Born on the 4th of July

Born on the 4th of July

David Beckham Crew Cut

So I went to the barber on Saturday, ostensibly to get a trim. I’ve been going to the same place for years and have blogged about it on occasion. Usually they know what I want. Only, this time I came away with a borderline crew cut (‘buzz cut’). This is especially pronounced around the upper sides (think US army). It’s short. Too short in fact. Whilst I quite like crew cuts on men it’s a style that has to suit you and I’m not sure it does me.

Whenever my hair is this short (it’s been quite a while) people tell me I look a lot younger. It’s true, I suppose I do.

It’s not quite as short as Becks but believe me it doesn’t feel too far off. I’ve been saying for ages it’s time to change to a more convenient barber (or hairdresser) so probably will do next time. When I move – which should be relatively soon – my old place will no longer be convenient anyway.


When I was in the south of France last month on holiday with friends, we spotted this army (or navy?) exercise taking place in the little gem of a seaside town, Collioure, which we were visiting.

To be honest they were probably the equivalent of our own Territorial Army (i.e. the reserve army) rather than full time French soldiers or Legionaires. They seemed pretty relaxed and, dare I say it, quite amateurish. That said, the topless commando-types looked fairly Platoon like!

Still, was fun to watch. I always wanted to be in the armed forces so do enjoy watching this sort of thing.

Pride not prejudice

Last month something surprising but rather heart-warming happened. An openly gay British solider – Trooper James Wharton –  appeared on the front cover of the Army’s own magazine – Soldier.

What is amazing and wonderful about our country is that openly gay men and women are encouraged and supported to join and serve in the British armed forces. This has been the case for 9 years following a European Union directive which forbade the long-held rule that openly gay men and women could be thrown out of the forces. The directive came down because it – rather obviously – breached these soldiers’ human rights.

Long-term readers of this blog will know that I have the propensity to be quite cynical. In addition, I embody that idiosyncratic British trait which is to knock this country (and of course this government!) at the drop of a hat. But actually – especially in the context of being gay in 21st century Britain (and most of Western Europe) – we have it pretty good. Even in the past 5, 10 and 20 years – things have come a long way. Of course homophobia does still exist in places – it probably always will – but we have come a hugely long way in terms of acceptance by mainstream society and in that last, final bastion of the establishment – the British armed forces.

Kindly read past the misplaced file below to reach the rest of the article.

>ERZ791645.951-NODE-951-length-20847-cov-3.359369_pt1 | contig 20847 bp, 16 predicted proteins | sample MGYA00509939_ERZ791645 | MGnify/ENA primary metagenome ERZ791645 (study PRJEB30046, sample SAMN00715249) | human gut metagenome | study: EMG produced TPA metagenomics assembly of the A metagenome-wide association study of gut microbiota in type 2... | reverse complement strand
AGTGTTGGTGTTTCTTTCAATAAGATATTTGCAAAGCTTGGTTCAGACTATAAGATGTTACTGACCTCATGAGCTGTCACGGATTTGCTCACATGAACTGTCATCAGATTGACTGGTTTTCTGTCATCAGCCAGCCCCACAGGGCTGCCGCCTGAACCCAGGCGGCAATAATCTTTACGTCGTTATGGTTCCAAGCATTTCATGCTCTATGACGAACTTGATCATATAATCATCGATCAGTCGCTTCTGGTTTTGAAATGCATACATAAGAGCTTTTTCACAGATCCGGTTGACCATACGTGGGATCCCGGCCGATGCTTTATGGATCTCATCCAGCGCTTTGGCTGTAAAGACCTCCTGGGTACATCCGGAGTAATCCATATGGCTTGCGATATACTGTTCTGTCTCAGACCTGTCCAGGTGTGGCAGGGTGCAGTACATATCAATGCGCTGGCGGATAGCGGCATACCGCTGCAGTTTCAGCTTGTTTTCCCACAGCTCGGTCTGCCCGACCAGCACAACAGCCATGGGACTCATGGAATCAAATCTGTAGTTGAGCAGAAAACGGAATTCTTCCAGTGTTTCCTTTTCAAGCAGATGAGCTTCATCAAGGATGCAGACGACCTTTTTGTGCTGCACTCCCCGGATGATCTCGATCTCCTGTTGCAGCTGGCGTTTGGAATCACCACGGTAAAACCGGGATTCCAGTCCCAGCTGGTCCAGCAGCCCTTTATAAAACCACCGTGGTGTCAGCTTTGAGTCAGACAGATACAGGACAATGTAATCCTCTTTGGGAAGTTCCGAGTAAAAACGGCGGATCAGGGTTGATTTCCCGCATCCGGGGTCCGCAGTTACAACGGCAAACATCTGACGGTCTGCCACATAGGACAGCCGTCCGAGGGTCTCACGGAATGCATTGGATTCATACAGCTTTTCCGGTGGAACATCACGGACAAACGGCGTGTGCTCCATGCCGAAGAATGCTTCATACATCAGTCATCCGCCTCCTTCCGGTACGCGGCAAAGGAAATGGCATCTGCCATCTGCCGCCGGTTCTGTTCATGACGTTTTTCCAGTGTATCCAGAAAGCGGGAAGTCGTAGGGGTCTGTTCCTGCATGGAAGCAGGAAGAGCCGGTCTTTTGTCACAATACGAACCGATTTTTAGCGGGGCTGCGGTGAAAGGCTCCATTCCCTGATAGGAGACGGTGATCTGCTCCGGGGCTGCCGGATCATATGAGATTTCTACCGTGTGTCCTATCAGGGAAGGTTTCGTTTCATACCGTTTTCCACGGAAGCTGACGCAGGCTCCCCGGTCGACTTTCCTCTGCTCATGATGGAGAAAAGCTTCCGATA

Sadly, over the pond in the country that declares “that all men are created equal” it is a rather different story. In fact, between 1994 and 2006, 11,694 service men and women have been hounded out of the American armed forces. This isn’t simply ‘bad’ – it represents hypocrisy and discrimination at their worst.

Why is it that the British armed forces – far older, with more history and to a far greater extent a stalwart of the old, archaic order – can successfully adapt and change, but the country that so rhetorically declares itself the model by which the ‘free and civilized world’ should compare itself – cannot. I find it terribly, terribly sad for the people involved. For those that served their country to be treated the way that they have been. To be ‘expelled’, stripped of benefits and human dignity. It is absolutely despicable and is the kind of thing I’d expect to see in Iran, not modern day America.

The great thing about having gay soldiers in the media is that they represent a new wave of positive role models who break out of the standard rigid stereotyping we’ve endured for so long. Gay men are too often portrayed as weak, effeminate and shallow. Some are, most aren’t. Stereotyping is the easiest option open to any of us but it’s also the most flawed and ignorant attitude to adopt.